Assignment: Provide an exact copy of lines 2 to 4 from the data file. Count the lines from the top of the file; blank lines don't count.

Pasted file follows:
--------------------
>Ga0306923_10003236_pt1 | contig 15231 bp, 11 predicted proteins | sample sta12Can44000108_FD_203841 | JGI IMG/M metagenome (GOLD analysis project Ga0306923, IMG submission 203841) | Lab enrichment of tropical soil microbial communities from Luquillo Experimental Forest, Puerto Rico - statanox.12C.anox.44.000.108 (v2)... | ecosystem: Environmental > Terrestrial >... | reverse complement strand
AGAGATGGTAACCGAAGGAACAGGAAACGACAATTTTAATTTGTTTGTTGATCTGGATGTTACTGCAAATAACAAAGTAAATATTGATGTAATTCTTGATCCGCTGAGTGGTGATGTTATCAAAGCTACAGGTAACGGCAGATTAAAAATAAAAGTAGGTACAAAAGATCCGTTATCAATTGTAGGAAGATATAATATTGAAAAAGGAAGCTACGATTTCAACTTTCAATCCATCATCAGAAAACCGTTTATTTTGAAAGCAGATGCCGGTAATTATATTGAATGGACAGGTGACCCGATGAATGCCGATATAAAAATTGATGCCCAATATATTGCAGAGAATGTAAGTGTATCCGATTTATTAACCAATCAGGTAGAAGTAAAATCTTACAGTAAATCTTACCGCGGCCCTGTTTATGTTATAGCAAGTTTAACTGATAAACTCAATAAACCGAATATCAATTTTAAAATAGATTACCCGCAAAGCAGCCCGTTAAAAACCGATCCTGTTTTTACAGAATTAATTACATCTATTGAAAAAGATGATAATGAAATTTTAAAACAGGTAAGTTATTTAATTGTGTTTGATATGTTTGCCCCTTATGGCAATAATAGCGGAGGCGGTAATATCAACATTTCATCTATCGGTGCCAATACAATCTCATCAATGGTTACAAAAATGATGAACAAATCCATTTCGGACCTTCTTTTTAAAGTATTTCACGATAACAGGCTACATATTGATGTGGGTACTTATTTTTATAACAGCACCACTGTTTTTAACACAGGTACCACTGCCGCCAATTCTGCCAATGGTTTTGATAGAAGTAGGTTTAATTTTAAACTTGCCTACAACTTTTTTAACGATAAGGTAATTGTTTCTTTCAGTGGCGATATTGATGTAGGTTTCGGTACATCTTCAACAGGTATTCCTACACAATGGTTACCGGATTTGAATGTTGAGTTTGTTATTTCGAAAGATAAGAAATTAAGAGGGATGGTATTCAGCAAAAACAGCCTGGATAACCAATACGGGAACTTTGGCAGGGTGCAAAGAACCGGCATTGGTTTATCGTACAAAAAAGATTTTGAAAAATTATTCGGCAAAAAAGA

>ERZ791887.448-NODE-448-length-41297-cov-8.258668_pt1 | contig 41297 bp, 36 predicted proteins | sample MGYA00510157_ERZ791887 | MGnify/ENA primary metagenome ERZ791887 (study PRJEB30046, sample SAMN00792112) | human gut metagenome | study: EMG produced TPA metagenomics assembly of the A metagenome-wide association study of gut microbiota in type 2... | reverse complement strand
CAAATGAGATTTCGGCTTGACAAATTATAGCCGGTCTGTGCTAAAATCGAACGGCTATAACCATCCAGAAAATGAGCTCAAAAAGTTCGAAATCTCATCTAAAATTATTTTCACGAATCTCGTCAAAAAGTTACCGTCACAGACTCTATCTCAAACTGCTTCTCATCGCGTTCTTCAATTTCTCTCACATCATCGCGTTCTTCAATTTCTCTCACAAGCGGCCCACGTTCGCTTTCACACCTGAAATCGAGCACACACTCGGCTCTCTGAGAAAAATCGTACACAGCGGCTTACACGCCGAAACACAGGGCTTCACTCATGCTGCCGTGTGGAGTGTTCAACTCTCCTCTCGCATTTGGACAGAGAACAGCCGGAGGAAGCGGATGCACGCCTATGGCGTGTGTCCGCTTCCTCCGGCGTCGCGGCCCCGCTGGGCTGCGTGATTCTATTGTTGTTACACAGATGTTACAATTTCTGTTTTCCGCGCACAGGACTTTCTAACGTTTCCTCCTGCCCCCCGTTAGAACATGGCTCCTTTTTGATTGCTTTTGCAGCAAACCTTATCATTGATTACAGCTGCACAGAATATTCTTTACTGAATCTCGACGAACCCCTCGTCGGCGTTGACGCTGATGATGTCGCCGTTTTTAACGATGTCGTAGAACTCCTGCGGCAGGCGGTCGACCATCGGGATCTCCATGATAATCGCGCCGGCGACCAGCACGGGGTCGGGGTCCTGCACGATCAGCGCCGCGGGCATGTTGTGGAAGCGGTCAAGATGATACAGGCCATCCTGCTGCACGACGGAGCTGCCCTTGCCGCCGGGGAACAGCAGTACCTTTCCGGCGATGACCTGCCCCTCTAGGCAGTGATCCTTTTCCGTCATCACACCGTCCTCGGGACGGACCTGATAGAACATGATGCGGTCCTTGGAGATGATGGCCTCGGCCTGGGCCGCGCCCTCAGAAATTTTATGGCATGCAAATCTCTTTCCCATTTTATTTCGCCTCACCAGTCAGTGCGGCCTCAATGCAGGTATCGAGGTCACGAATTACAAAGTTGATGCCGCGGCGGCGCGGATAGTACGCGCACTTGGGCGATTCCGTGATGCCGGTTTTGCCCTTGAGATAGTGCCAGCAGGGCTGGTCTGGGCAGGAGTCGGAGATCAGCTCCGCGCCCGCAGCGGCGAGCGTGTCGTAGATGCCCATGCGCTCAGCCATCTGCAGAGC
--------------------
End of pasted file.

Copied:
AGAGATGGTAACCGAAGGAACAGGAAACGACAATTTTAATTTGTTTGTTGATCTGGATGTTACTGCAAATAACAAAGTAAATATTGATGTAATTCTTGATCCGCTGAGTGGTGATGTTATCAAAGCTACAGGTAACGGCAGATTAAAAATAAAAGTAGGTACAAAAGATCCGTTATCAATTGTAGGAAGATATAATATTGAAAAAGGAAGCTACGATTTCAACTTTCAATCCATCATCAGAAAACCGTTTATTTTGAAAGCAGATGCCGGTAATTATATTGAATGGACAGGTGACCCGATGAATGCCGATATAAAAATTGATGCCCAATATATTGCAGAGAATGTAAGTGTATCCGATTTATTAACCAATCAGGTAGAAGTAAAATCTTACAGTAAATCTTACCGCGGCCCTGTTTATGTTATAGCAAGTTTAACTGATAAACTCAATAAACCGAATATCAATTTTAAAATAGATTACCCGCAAAGCAGCCCGTTAAAAACCGATCCTGTTTTTACAGAATTAATTACATCTATTGAAAAAGATGATAATGAAATTTTAAAACAGGTAAGTTATTTAATTGTGTTTGATATGTTTGCCCCTTATGGCAATAATAGCGGAGGCGGTAATATCAACATTTCATCTATCGGTGCCAATACAATCTCATCAATGGTTACAAAAATGATGAACAAATCCATTTCGGACCTTCTTTTTAAAGTATTTCACGATAACAGGCTACATATTGATGTGGGTACTTATTTTTATAACAGCACCACTGTTTTTAACACAGGTACCACTGCCGCCAATTCTGCCAATGGTTTTGATAGAAGTAGGTTTAATTTTAAACTTGCCTACAACTTTTTTAACGATAAGGTAATTGTTTCTTTCAGTGGCGATATTGATGTAGGTTTCGGTACATCTTCAACAGGTATTCCTACACAATGGTTACCGGATTTGAATGTTGAGTTTGTTATTTCGAAAGATAAGAAATTAAGAGGGATGGTATTCAGCAAAAACAGCCTGGATAACCAATACGGGAACTTTGGCAGGGTGCAAAGAACCGGCATTGGTTTATCGTACAAAAAAGATTTTGAAAAATTATTCGGCAAAAAAGA

>ERZ791887.448-NODE-448-length-41297-cov-8.258668_pt1 | contig 41297 bp, 36 predicted proteins | sample MGYA00510157_ERZ791887 | MGnify/ENA primary metagenome ERZ791887 (study PRJEB30046, sample SAMN00792112) | human gut metagenome | study: EMG produced TPA metagenomics assembly of the A metagenome-wide association study of gut microbiota in type 2... | reverse complement strand
CAAATGAGATTTCGGCTTGACAAATTATAGCCGGTCTGTGCTAAAATCGAACGGCTATAACCATCCAGAAAATGAGCTCAAAAAGTTCGAAATCTCATCTAAAATTATTTTCACGAATCTCGTCAAAAAGTTACCGTCACAGACTCTATCTCAAACTGCTTCTCATCGCGTTCTTCAATTTCTCTCACATCATCGCGTTCTTCAATTTCTCTCACAAGCGGCCCACGTTCGCTTTCACACCTGAAATCGAGCACACACTCGGCTCTCTGAGAAAAATCGTACACAGCGGCTTACACGCCGAAACACAGGGCTTCACTCATGCTGCCGTGTGGAGTGTTCAACTCTCCTCTCGCATTTGGACAGAGAACAGCCGGAGGAAGCGGATGCACGCCTATGGCGTGTGTCCGCTTCCTCCGGCGTCGCGGCCCCGCTGGGCTGCGTGATTCTATTGTTGTTACACAGATGTTACAATTTCTGTTTTCCGCGCACAGGACTTTCTAACGTTTCCTCCTGCCCCCCGTTAGAACATGGCTCCTTTTTGATTGCTTTTGCAGCAAACCTTATCATTGATTACAGCTGCACAGAATATTCTTTACTGAATCTCGACGAACCCCTCGTCGGCGTTGACGCTGATGATGTCGCCGTTTTTAACGATGTCGTAGAACTCCTGCGGCAGGCGGTCGACCATCGGGATCTCCATGATAATCGCGCCGGCGACCAGCACGGGGTCGGGGTCCTGCACGATCAGCGCCGCGGGCATGTTGTGGAAGCGGTCAAGATGATACAGGCCATCCTGCTGCACGACGGAGCTGCCCTTGCCGCCGGGGAACAGCAGTACCTTTCCGGCGATGACCTGCCCCTCTAGGCAGTGATCCTTTTCCGTCATCACACCGTCCTCGGGACGGACCTGATAGAACATGATGCGGTCCTTGGAGATGATGGCCTCGGCCTGGGCCGCGCCCTCAGAAATTTTATGGCATGCAAATCTCTTTCCCATTTTATTTCGCCTCACCAGTCAGTGCGGCCTCAATGCAGGTATCGAGGTCACGAATTACAAAGTTGATGCCGCGGCGGCGCGGATAGTACGCGCACTTGGGCGATTCCGTGATGCCGGTTTTGCCCTTGAGATAGTGCCAGCAGGGCTGGTCTGGGCAGGAGTCGGAGATCAGCTCCGCGCCCGCAGCGGCGAGCGTGTCGTAGATGCCCATGCGCTCAGCCATCTGCAGAGC